The World Daily
Forests turning into carbon emitters due to climate change

Rainforest in Bali, Indonesia. Photo by Madam Besson from FreeImages 


By Patryk Krych | The World Daily | OCTOBER 28th 2021 


The combination of human actions and a changing climate has led to ten of some of the world’s most protected forests gradually turning into carbon emitters according to a recent report.

Over the past 20 years, the industrial logging, deforestation, and severe wildfires that have broken out all across the world have slowly led to forests emitting more carbon emissions than they’re capable of storing away according to a report from UNESCO, the World Resources Institute, and the International Union for Conservation of Nature (IUCN).

At least ten such forests have been UNESCO world heritage sites, such as the Greater Blue Mountains area in Australia, the tropical rainforests of Sumatra in Indonesia and even the Yosemite national park in the US.

These three forests are an example of areas that have, since 2001, emitted more carbon than they have absorbed. The report added that this may only be the beginning however, as more forests are predicted to become carbon emitters over the coming years.

“What is happening at a world heritage site level is only the tip of the iceberg. Even in what are supposed to be the best and most protected areas, they are currently under pressure from climate change,” said a UNESCO project officer and report co-author, Tales Carvalho Resende.

He added: “Our finding that even some of the most iconic and best protected forests, such as those found in World Heritage sites, can actually contribute to climate change is alarming and brings to light evidence of the severity of this climate emergency.”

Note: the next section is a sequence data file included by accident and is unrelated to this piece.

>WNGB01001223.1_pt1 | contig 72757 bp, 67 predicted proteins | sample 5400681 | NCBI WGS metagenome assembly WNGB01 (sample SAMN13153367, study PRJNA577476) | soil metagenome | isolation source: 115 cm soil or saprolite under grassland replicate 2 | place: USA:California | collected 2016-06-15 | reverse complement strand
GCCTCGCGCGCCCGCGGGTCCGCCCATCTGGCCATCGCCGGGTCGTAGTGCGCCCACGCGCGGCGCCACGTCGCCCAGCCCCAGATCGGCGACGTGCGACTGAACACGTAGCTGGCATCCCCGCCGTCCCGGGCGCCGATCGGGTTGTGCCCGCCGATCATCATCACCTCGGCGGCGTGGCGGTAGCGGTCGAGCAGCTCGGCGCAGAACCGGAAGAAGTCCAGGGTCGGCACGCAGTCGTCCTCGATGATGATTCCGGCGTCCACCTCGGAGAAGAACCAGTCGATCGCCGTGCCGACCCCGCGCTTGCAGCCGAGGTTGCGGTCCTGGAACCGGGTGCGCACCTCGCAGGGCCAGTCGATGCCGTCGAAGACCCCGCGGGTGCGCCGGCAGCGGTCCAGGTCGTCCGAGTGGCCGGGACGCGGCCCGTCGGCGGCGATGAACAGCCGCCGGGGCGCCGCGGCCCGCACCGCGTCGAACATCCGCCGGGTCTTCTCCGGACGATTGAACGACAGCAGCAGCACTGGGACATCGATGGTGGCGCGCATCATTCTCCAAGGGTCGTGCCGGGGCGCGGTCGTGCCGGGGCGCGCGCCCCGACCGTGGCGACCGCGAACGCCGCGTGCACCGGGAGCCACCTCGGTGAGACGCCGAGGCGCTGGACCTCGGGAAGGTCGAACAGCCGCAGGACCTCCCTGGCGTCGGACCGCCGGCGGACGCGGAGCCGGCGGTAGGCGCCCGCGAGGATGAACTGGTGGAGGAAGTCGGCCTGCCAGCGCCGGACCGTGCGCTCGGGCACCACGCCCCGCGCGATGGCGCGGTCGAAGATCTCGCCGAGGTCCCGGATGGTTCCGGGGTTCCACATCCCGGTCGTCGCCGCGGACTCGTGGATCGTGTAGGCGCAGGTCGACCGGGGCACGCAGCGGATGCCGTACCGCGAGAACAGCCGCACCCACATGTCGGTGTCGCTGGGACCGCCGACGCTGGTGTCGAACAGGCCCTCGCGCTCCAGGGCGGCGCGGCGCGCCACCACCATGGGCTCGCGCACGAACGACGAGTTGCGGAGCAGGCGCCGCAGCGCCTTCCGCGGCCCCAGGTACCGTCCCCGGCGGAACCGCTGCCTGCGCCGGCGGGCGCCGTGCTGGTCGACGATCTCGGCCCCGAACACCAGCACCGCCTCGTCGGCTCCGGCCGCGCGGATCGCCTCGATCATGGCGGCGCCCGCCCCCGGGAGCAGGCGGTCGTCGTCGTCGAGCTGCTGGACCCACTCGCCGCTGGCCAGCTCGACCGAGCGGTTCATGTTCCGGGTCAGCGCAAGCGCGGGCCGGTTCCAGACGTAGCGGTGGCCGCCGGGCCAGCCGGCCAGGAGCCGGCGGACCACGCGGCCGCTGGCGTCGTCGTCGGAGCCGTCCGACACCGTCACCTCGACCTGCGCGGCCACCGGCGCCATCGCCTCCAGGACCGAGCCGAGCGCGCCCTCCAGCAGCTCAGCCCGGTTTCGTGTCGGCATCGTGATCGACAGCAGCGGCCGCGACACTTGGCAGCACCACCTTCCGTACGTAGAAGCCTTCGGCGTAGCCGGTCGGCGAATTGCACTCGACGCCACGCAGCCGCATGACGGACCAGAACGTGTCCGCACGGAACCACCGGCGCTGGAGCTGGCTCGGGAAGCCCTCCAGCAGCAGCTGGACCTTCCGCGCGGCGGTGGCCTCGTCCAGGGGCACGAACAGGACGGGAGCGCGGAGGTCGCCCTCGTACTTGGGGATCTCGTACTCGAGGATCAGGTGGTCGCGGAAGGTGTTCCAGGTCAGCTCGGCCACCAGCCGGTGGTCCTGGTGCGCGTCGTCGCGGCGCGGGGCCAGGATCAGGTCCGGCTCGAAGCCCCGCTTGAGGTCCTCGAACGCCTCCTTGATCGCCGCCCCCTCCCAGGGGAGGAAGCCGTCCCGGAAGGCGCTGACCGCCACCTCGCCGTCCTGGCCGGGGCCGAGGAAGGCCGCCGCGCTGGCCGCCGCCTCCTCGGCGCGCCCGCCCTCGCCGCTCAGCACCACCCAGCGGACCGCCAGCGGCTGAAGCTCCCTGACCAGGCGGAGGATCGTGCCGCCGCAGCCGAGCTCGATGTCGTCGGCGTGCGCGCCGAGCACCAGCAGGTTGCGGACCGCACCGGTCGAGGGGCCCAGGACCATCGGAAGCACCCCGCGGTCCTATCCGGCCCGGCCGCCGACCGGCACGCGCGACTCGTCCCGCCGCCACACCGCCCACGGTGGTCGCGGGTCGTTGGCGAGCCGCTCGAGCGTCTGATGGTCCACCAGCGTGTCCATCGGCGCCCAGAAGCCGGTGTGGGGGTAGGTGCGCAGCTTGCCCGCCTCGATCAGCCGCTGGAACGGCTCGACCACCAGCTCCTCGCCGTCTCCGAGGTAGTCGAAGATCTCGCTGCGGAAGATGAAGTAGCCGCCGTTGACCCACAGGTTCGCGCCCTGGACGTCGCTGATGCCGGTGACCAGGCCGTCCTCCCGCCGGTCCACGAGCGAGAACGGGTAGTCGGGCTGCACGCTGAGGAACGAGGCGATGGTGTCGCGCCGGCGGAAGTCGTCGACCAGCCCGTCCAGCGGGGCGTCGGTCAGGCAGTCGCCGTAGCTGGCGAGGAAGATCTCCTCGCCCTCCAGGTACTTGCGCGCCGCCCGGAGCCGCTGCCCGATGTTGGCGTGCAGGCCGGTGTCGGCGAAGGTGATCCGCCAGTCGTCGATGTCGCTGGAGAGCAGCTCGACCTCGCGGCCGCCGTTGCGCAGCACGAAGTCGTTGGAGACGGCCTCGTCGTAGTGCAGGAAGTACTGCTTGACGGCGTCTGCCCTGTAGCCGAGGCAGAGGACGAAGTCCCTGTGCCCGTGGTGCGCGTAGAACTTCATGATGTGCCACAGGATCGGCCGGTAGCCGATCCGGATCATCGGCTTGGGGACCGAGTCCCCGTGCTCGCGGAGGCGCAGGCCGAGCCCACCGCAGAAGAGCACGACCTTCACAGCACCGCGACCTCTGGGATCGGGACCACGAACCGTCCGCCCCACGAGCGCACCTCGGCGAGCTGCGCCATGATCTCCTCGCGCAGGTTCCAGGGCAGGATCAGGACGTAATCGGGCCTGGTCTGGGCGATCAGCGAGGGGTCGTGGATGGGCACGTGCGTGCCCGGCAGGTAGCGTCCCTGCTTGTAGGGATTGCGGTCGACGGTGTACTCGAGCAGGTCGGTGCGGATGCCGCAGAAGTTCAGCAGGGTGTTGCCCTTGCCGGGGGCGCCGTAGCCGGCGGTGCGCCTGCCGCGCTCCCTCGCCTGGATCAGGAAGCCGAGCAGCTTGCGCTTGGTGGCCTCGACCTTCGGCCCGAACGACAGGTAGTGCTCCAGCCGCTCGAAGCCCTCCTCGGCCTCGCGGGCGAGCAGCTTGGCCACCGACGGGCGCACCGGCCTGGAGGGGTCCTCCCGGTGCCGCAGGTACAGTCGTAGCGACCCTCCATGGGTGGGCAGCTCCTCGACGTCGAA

The study made use of global satellite mapping with ground level monitoring in order to make an estimation for how much gross and net carbon had been absorbed and emitted by the World Heritage forests throughout 2001 to 2020. The results showed that the World Heritage forests had only managed to absorb the equivalent of approximately 190 million tons of carbon dioxide – which is comparable to only about half of the UK’s annual emission rates. 


“We now have the most detailed picture to date of the vital role that forests in World Heritage sites play in mitigating climate change,” said Resende. “All forests should be assets in the fight against climate change.”

According to the report, forests have stored some 13 billion tons of carbon over the many centuries of their existence. This is about equal to all of Kuwait's proven oil reserves, and could prove incredibly harmful if it were all to be released.

“I would expect all of them to be removing carbon for the atmosphere, and not to be sources of carbon,” said Carlos Sanquetta a forestry engineering professor at the Federal University of Parana in Brazil. “Instead of playing a role in carbon sequestration they are a playing a role in carbon emissions.”

“One of the things that really got our attention was the impact of wildfires. Some sites flipped into sources because of one or two wildfires that were so intense they represented the annual emissions of many countries in the world,” added Carvalho Resende. “It’s a vicious cycle. With global warming, you have more fires. With more fires, there’s more CO2. More CO2 means temperatures continue to increase.” 


By Patryk Krych | © The World Daily 2021 

Source: Al Jazeera, the Guardian, Reuters,